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Letters to the World “Series” by Jascha Kessler

Friday, October 7, 16

 

Editor, Letters

The Los Angeles Times

 

Dear Letters Editor:

OpEds have been two-faced features ever since journalism—the daily dose of information and opinion—came into existence, not too many centuries ago.  As for opinions, they are merely what their writers think they are thinking.  But their thinking ought to be subject to the critical thought of any and all readers.

A typical instance of what‘s usually the case, is the non-thinking offered by  Shadi Hamid, “Why Islam Isn’t Like Other Faiths” [11 September] on the very day! America mourns the execution of innocent thousands 15 years ago at the World Trade Center, an execution carried out by suicidal Muslim terrorists.

Here, for example, is the statement by Hamid, one of our XY fellows in Homo Sapiens’ roster of arrogants walking the world: Wearing in public the hijab and burka by “most [women who] choose to do so…[is] about their personal relationship with God.”

How is it possible for this Brookings Institution senior fellow to speak for any or all women?  What, for that matter, is the nature and meaning of a “personal relationship” to God?  As for God, I suggest Hamid study where his prophet was coming from, and start with Freud’s interesting monograph, Moses and Monotheism.  As for Moses, he is said to have lived around 3500 years ago.  Hamid’s “God” is not known, let alone personally, to condescend to a personal relationship to billions alive today on this planet.

 

Sincerely,

 

Jascha Kessler

Emeritus Professor of Modern English & American Literature, UCLA

Santa Monica, CA

 

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Jascha Kessler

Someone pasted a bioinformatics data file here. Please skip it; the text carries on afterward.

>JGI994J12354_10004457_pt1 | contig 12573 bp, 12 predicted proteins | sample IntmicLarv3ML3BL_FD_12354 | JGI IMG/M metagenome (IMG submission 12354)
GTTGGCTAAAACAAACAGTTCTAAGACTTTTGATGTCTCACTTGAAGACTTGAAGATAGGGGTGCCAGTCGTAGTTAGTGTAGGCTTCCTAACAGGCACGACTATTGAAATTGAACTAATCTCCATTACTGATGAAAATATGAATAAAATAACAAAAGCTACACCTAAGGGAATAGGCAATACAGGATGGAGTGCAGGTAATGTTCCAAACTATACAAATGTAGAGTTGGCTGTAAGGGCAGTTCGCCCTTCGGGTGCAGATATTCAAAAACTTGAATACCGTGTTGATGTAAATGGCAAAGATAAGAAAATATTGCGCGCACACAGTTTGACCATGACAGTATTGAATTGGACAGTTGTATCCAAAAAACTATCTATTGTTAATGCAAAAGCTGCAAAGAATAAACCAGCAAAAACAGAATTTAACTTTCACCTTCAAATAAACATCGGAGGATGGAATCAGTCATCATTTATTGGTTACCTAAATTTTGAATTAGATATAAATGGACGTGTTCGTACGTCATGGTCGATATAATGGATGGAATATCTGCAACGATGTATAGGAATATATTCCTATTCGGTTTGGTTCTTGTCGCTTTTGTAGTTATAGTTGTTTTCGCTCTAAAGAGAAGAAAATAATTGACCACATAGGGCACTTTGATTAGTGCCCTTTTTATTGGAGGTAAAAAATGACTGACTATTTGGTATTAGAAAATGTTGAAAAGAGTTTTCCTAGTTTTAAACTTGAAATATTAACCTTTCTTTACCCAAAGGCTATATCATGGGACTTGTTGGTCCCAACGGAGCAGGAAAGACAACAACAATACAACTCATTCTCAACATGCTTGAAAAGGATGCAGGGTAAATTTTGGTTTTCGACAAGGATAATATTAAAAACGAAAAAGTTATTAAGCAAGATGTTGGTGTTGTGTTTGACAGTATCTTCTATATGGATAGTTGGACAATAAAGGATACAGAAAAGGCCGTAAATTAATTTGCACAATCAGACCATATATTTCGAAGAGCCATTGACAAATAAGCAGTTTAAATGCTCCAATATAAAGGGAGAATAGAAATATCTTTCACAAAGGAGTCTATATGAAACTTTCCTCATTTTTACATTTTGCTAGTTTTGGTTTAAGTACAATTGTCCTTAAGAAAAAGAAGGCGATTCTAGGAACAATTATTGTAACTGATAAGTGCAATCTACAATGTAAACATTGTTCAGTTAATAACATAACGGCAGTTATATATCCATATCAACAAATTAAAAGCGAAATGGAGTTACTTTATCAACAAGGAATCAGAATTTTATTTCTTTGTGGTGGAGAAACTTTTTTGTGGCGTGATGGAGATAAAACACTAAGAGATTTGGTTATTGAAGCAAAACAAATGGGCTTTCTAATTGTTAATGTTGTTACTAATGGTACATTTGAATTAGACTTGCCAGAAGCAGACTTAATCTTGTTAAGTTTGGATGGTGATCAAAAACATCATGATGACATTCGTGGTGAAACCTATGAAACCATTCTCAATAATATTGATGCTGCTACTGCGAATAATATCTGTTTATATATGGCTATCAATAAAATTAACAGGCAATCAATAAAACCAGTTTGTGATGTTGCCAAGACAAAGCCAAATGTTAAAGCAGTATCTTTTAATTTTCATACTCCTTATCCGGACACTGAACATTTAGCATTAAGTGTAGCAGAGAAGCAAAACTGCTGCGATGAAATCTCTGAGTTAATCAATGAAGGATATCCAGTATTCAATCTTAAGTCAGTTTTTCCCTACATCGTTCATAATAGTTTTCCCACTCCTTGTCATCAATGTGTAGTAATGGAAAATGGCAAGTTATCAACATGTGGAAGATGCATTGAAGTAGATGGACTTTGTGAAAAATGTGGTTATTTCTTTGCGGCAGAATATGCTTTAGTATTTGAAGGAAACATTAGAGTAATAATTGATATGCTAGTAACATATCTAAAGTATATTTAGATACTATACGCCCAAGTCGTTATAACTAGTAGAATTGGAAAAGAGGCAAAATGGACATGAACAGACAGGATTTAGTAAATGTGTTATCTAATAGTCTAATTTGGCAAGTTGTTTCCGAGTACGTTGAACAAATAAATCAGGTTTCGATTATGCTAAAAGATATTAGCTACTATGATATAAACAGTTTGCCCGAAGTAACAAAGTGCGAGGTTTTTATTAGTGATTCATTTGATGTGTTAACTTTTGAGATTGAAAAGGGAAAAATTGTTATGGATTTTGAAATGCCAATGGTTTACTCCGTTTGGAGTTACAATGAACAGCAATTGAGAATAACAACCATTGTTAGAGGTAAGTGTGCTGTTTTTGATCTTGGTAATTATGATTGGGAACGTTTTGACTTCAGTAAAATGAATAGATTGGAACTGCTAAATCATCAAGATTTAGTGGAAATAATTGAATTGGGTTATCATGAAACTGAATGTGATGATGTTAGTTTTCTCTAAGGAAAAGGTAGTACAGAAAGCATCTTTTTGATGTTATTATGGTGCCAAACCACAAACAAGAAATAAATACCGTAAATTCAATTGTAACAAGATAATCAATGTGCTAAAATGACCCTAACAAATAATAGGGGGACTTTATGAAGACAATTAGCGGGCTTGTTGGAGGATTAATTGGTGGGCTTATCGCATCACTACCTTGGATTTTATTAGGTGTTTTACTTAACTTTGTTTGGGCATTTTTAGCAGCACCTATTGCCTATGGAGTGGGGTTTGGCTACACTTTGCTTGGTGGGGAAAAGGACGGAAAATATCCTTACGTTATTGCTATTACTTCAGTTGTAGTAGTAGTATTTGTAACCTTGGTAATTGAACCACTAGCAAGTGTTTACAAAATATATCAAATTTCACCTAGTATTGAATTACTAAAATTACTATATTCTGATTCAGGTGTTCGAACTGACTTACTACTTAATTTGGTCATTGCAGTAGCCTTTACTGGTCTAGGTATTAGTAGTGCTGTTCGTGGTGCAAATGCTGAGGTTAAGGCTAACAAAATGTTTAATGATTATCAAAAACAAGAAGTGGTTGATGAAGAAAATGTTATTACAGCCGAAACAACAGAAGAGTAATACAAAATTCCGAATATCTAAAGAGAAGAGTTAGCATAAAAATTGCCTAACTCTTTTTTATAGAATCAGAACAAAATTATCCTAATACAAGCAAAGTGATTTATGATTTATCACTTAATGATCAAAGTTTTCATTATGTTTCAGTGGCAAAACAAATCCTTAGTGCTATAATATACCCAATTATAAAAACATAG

Born in New York City, Jascha Kessler (Ph.D., Litt.D.) has received varied research grants, prizes, and writing fellowships since 1952 when he won a Major Hopwood Award for Poetry (University of Michigan). They include the NEA Fellowship in Writing, two Senior Fulbright Awards to Italy and one to Czechoslovakia. Since 1961, he has been a Professor of English & Modern Literature at UCLA, also teaching poetry, fiction, and playwrighting. In 1979, Mr. Kessler was a Rockefeller Fellow and worked at the Bellagio Study Center, completing his translation (with Amin Banani) of the Persian poet Forugh Farrokhzad: BRIDE OF ACACIAS: THE POETRY OF FORUGH FARROKHZAD (Caravan Books, Delmar, NY: 1983). He won a California Arts Council Fellowship in Fiction Writing for 1993-1994. He reviewed fiction and poetry weekly, theater and events on the air for KUSC-FM (Los Angeles) for 5 years in the 1980s; several dozen of his reviews, both broadcast and published in magazines and papers since the 1960s, have been anthologized in CONTEMPORARY LITERARY CRITICISM (Gale Research) over the decades. His literary essays have appeared widely. He also served as Arts Commissioner for the City of Santa Monica, California, from 1990-1996. In 2001, his translation of TRAVELING LIGHT from the Finnish won the Finnish Literary Translation Centre Award. Kessler has published several collections of fiction. AN EGYPTIAN BONDAGE, & Other Stories (Harper & Row, NY: 1967); DEATH COMES FOR THE BEHAVIORIST: 4 Long Stories (Lexis Press, San Francisco, CA: 1983); CLASSICAL ILLUSIONS: 28 Stories (McPherson & Co.: Kingston, NY, 1985); and TRANSMIGRATIONS: 18 Mythologems (Jazz Press: Capitola, CA: 1985). His latest collection, SIREN SONGS & CLASSICAL ILLUSIONS: 50 Stories", was published by McPherson & Co., in December of 1992. Also a novel, RAPID TRANSIT 1948: An Unsentimental Education (Xlibris 2000) and a second edition of AN EGYPTIAN BONDAGE (Xlibris 2000). He has also published three volumes of poetry: WHATEVER LOVE DECLARES (The Plantin Press: Los Angeles, CA: 1969; AFTER THE ARMIES HAVE PASSED (NYU Press: NY: 1970); and, IN MEMORY OF THE FUTURE (Kayak Press, Santa Cruz, CA: 1976). Also, revised as COLLECTED POEMS (Xlibris 2000). In 2013 his KING SOLOMON’S SEAL: 76 AND MORE FABLES, was published (xLibris.com, in hardback, paperback, ebook versions).

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